Saturday, 13 April 2013

Blackmore: Bull Planning Applications

View of The Bull from the green
which could be lost if plans go ahead
to build semi detached house in beer garden

Proposals to build on a pub garden in a historically sensitive area have been made.

On Thursday (11 April 2013) residents in Blackmore received a letter from the Parish Council to advise that Brentwood Borough Council had received a planning application which involves “amendments to the main building and the erection of two new [semi detached] dwellings in the garden area”.  These proposals have been rumoured for some while and has created a “depth of feeling”, to quote the letter, among some residents who have campaigned to keep the premises open as a public house.  The letter states that residents’ “thoughts and observations regarding this planning application are crucial … good or bad”.

‘This is Essex’ website published an article on the same day:  It says the present owner wishes to alter the public house, removing the alterations made in 1975 – the cellar extension and WCs (document A below) - and to build two cottages in the beer garden.

The Brentwood Council website reports the application for the ‘erection of two dwellings and car barn, alterations to listed building “The Bull” public house’ with 18 documents attached, dated 4 April 2013 ( ).  A pictorial overview of the proposals is given here .

The Bull Inn and its gardens is one of the most significant premises lying at the heart of the village in a conservation area.  The present owner purchased the premises from a pub chain in 2010 but failed to reopen it for the purpose it was designated.  Not a drop of beer has been sold over the main bar or village bar since May that year, and it is understood the owner has converted the private first floor of the premises and gutted the public ground floor.  (See document A ). The premises have been vacant since.  It is unsurprising that villagers hold a “depth of feeling”.  Although the owner makes assurances over the future community use of the building, ‘This Essex’ reports that the plans do not include the retention of The Bull as a drinking establishment.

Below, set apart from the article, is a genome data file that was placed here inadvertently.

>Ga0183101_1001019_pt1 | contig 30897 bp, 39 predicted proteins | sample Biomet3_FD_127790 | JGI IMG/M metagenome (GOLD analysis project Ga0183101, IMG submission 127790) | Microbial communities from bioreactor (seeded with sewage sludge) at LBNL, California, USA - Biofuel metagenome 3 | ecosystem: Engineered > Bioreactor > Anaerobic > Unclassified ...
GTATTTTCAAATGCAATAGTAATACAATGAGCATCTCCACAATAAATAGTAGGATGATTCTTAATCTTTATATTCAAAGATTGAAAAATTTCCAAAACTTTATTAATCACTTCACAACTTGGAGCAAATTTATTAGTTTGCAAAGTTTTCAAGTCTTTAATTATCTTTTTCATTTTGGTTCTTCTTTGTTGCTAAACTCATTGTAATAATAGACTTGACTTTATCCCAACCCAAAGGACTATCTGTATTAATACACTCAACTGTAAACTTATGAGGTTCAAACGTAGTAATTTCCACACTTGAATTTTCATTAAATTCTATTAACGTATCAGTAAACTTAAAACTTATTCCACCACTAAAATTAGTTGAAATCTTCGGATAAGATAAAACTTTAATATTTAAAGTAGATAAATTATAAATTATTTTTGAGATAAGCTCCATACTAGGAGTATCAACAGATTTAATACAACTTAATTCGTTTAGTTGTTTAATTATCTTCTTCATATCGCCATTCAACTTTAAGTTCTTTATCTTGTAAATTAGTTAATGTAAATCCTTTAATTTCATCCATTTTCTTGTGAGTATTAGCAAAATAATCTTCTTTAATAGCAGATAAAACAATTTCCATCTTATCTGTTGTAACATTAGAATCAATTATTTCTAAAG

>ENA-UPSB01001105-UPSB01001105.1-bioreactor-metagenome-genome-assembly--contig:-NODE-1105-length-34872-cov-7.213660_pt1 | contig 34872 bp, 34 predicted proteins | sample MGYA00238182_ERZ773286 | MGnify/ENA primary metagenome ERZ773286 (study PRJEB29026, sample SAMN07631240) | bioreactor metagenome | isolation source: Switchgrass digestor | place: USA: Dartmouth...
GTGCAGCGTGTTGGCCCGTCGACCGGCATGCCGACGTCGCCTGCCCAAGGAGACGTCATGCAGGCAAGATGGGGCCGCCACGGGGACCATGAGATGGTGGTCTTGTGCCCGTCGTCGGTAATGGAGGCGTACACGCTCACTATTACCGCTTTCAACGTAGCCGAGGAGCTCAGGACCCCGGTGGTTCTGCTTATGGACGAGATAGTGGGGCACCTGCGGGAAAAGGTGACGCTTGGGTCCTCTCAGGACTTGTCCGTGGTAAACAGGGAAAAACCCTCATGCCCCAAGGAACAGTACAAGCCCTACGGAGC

[The Blackmore Conservation Area Appraisal and Management Plan (2008), to which I contributed as a resident and amateur local historian, is on the Brentwood Borough Council website ( ).]

The Bull's rear exterior
In its historical context the Bull Inn is Grade II listed and was, according to James Bettley (in Buildings of England. Essex. (2007)), two houses dating from the 15th / 16th century.  Almost certainly it has been a public house in continuous use for at least 400 years.  I have found records of people staying at The Bull in the first decade of the seventeenth century. In 1607, the baptism of Maria Lanes “born at Wm Cooke’s of ye Bull” is recorded in the earliest parish register (which commenced in 1602).  In the following year Thomas Fowlsham appeared before the Archdeaconry Court charged for being “found with a Scotch woman alone in his chamber at the Bull”.  Conjecturally the number of drinking establishments may reflect the fact that until 1527 Blackmore had an Augustinian Priory, the remnants of which are used as the parish church, and visitors came to Blackmore requiring accommodation and sustenance.  Claims that The Bull could date back to 1385 might be true, even if the building we see today is of a later date.